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By Rachel Dhaliwal, GCDF
Career Coach, APUS
Note: This article was originally published on Careers in Government.
Although there are plenty of resources for learning about the federal hiring process and how to format a federal resume, not much is said about what to write on a federal resume. How do you know that you are presenting the best information that each employer is looking for? There are three places on a federal job opportunity announcement (JOA) that you must look in order to find the necessary information that must be demonstrated in your resume. They are presented here in order of value.
The first and most important section of the JOA to review is the Job Requirements section. You MUST meet ALL of the minimum requirements and qualifications, or you do not qualify for the position. Unlike the private sector (where you generally need only most of the minimum qualifications to apply), these requirements are non-negotiable in the federal hiring process. You will not be considered eligible if your resume fails to show that you meet each and every one of these minimum requirements.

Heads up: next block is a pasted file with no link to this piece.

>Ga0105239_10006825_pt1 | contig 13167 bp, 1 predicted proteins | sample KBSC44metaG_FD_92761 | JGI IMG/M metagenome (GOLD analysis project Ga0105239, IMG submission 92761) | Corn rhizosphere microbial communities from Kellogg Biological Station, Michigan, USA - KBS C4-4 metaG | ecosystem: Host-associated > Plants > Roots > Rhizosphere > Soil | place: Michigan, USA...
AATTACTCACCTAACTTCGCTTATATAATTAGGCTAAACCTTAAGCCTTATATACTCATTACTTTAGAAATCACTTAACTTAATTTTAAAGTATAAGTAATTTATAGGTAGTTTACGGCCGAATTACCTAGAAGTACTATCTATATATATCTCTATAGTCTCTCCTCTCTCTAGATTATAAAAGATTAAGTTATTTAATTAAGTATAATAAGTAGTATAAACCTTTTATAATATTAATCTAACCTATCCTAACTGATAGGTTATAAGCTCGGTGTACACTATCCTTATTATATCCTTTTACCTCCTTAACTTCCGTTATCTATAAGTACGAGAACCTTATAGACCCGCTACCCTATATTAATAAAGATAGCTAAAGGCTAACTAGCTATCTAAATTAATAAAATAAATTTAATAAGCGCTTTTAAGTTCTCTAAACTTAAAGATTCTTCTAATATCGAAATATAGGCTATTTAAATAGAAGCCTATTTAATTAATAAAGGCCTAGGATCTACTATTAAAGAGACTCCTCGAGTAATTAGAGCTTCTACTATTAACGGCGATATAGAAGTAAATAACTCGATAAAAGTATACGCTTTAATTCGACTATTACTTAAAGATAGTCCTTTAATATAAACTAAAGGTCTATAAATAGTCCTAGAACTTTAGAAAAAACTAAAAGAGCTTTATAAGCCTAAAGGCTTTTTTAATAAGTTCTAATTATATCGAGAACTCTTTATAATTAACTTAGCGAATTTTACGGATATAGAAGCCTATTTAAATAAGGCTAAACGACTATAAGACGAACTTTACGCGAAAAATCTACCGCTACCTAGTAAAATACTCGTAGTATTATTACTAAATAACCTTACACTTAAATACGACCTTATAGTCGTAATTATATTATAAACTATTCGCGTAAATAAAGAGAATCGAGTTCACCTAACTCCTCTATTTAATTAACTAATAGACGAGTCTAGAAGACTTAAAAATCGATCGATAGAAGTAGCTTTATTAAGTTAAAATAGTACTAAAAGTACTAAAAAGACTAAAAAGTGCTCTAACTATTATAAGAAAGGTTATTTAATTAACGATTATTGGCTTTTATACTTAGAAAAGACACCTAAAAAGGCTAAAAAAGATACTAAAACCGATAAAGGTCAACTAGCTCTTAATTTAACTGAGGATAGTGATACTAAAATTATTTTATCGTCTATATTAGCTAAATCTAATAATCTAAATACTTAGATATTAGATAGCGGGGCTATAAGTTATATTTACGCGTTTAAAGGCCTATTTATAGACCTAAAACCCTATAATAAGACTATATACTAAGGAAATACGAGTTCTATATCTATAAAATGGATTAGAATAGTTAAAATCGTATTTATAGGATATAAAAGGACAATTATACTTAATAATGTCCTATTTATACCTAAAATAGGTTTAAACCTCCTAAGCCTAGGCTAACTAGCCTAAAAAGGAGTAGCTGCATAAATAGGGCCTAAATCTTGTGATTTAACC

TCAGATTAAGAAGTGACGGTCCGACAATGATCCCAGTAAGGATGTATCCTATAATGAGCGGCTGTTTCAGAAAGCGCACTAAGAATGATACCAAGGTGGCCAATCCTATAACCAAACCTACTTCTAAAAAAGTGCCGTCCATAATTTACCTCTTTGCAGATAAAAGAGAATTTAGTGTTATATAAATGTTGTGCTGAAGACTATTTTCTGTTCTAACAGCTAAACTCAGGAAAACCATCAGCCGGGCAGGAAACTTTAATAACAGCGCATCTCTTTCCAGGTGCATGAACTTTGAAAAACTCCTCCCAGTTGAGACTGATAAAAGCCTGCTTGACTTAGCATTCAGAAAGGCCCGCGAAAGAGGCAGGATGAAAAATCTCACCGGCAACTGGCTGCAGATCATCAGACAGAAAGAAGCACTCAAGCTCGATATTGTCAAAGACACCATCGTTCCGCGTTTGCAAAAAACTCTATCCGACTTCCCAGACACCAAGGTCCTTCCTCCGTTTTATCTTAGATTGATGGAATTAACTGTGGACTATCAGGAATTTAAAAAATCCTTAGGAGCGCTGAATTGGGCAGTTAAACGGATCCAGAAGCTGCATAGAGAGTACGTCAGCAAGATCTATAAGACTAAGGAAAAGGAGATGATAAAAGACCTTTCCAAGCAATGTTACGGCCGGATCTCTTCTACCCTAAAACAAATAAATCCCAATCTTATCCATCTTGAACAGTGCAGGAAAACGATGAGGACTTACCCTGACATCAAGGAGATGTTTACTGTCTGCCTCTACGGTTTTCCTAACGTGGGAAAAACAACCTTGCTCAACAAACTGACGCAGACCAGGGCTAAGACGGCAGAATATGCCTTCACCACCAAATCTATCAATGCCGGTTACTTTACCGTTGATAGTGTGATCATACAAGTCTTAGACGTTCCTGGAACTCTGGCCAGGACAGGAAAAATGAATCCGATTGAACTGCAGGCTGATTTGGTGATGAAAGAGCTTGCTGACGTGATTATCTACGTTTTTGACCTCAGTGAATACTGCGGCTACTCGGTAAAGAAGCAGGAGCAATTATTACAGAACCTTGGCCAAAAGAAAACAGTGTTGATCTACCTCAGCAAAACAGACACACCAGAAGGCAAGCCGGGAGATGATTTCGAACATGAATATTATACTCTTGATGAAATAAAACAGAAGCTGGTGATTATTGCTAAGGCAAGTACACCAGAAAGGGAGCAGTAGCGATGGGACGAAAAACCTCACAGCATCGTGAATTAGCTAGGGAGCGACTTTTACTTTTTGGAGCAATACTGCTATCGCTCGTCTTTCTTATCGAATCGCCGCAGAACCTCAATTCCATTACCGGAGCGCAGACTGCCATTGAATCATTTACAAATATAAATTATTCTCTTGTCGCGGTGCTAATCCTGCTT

If something is not explicitly stated, it will not be assumed. — Rachel Dhaliwal, GCDF
The second place to look is on the Questionnaire, which is often found within the “How to Apply” or “How You Will Be Evaluated” section. This series of questions asks you to rate your level of knowledge and/or experience with that particular subject. These ratings help to determine your level of qualification for the position and whether or not you will move further in the hiring process.
If your resume does not accurately and explicitly reinforce the ratings you give yourself on the questionnaire, your ratings will be changed and you may be found not qualified for the position. Go through each question carefully and make sure that you have sufficiently supported each of them in your resume. The people reading your federal resume are forbidden from making assumptions – if something is not explicitly stated, it will not be assumed.
The third and final section to check is the Duties section. Think of these as the icing on the cake – it’s not the end of the world if you do not have previous experience with all of them. For those duties you are familiar with, absolutely include them on your resume as a way to illustrate that you may need less training than the next candidate.
If your resume details and supports all of the above, you can be confident that you have included the key competencies that the employer is looking for in viable candidates.